Looming Influences and Knowledgeable Guides
But we digress just a wee bit. Books! The keystone of the stylishly revealed structure, the great-grand-agnostickal-godfather of the project, is Paul Fussell, may his memory be for an everlasting goad to good reading. Read more about The Great War and Modern Memory here. Samuel Hynes and Jon Stallworthy are the other all-but-indispensable critics–more on them as I dig out and re-use their books. For historical background or determined flight from all this literary crap to either the hard(er) facts of history or a more socially balanced, Tommy’s-eye-view of the trenches, Richard Holmes’ Tommy is the best place to start. Malcom Brown’s cullings of the Imperial War Museum’s archives are also busy and informative.
Anthologies and Compilations
There are a ton of poetry anthologies; the old Up the Line to Death is good, as is The Penguin Book of First World War Poetry. There is, of course, much recycling of the same few famous poems. A somewhat depressing sourcebook–more for the serious enthusiast, especially one intending a tour of the cemeteries in France–is Anne Powell’s A Deep Cry, which painstakingly assembles facts about the life and death of more than eighty poets who were killed in action or died as a result of the war (and provides examples of their work). Powell’s work in assembling dated/datable material on the less famous poets has been a major boon–but her book is also, in the terms of this project, an enormous spoiler, since it proceeds poet by poet, in the chronological order of their deaths.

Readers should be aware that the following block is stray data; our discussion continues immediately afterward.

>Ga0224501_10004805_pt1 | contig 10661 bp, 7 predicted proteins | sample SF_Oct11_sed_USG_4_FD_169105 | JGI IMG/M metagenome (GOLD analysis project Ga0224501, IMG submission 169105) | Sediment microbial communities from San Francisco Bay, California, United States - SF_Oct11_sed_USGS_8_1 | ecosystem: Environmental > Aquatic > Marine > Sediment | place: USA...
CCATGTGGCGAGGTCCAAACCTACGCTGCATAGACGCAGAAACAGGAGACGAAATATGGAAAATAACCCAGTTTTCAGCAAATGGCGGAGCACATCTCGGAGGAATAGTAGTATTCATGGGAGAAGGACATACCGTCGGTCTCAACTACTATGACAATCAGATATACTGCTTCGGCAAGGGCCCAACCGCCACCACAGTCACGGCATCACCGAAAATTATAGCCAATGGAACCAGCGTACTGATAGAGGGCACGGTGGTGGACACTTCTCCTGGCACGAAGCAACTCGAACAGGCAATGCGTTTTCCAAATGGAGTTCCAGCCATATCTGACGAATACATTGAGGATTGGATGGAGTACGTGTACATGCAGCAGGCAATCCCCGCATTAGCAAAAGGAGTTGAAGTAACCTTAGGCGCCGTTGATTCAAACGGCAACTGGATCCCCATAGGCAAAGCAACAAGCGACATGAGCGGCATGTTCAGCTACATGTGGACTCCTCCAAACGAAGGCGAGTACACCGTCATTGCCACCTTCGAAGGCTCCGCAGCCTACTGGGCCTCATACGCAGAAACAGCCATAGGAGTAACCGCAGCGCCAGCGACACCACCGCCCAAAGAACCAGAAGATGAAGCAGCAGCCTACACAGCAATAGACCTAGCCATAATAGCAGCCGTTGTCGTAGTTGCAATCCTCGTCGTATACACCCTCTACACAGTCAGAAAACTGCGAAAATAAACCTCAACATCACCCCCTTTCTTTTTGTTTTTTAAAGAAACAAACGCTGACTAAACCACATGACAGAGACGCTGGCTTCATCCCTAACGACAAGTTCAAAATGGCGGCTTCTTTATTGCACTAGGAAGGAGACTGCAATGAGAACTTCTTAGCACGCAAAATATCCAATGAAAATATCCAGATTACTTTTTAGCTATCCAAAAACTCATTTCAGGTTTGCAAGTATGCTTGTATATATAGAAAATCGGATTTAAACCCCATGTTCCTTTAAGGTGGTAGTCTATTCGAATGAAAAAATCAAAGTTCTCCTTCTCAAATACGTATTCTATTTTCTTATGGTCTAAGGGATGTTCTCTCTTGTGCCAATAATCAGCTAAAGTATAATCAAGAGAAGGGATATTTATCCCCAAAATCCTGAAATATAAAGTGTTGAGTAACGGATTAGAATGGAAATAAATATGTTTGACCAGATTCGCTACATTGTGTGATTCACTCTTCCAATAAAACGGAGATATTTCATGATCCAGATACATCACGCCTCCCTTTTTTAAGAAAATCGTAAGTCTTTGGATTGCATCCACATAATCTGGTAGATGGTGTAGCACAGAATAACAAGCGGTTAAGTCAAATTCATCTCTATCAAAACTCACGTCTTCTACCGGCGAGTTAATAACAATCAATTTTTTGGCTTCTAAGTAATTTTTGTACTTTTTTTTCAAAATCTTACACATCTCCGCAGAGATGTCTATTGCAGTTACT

Beginning in mid-1915–but much more so after July 1916–there will be relatively short periods (a week, a month or two) during which the project closely follows a particular soldier through an intense experience. Sometimes we will still be working simply from their own memoirs or letters, but often these closer-focus, single-individual arcs will draw heavily from the work of later researchers, biographers, or even descendants of the Great War participant. These books should be acknowledged here as well.
Recommendations on Individual Writers
Of the writers so far discussed, here are my recommendations for initial recourse. If the writer is not listed below, this probably means that you should seek out their own prose memoir/autobiography, which will be cited in footnotes and are otherwise easily discoverable. (I’d rather not discuss them explicitly, since memoirs are a fairly reliable indicator both of survival into peacetime, and a war understood with all the filters of retrospect. I want to give at least a scrim-full of cover to the innocence of those of you who are invested in the day-by-day-and-no-future-spoilers conceit.)
Edmund Blunden: Webb, Barry. Edmund Blunden. (But read Undertones of War).
Julian Grenfell: Mosley, Nicholas. Julian Grenfell: His life and the times of his [redacted].
The Grenfell twins: Buchan, John. Francis and Riversdale Grenfell.
Thomas Hardy: Tomalin, Claire. Thomas Hardy.
Wilfred Owen: Hibberd, Dominic. Wilfred Owen.
Edward Thomas: Hollis, Matthew. Now All Roads Lead To France. Farjeon, Eleanor. Edward Thomas: The Last
Ronald Tolkien: Carpenter, Humphrey. J.R.R. Tolkien, A Biography. Garth, John. Tolkien and the Great War.
Henry Williamson: Williamson, Anne. A Patriot’s Progress: Henry Williamson and the First World War.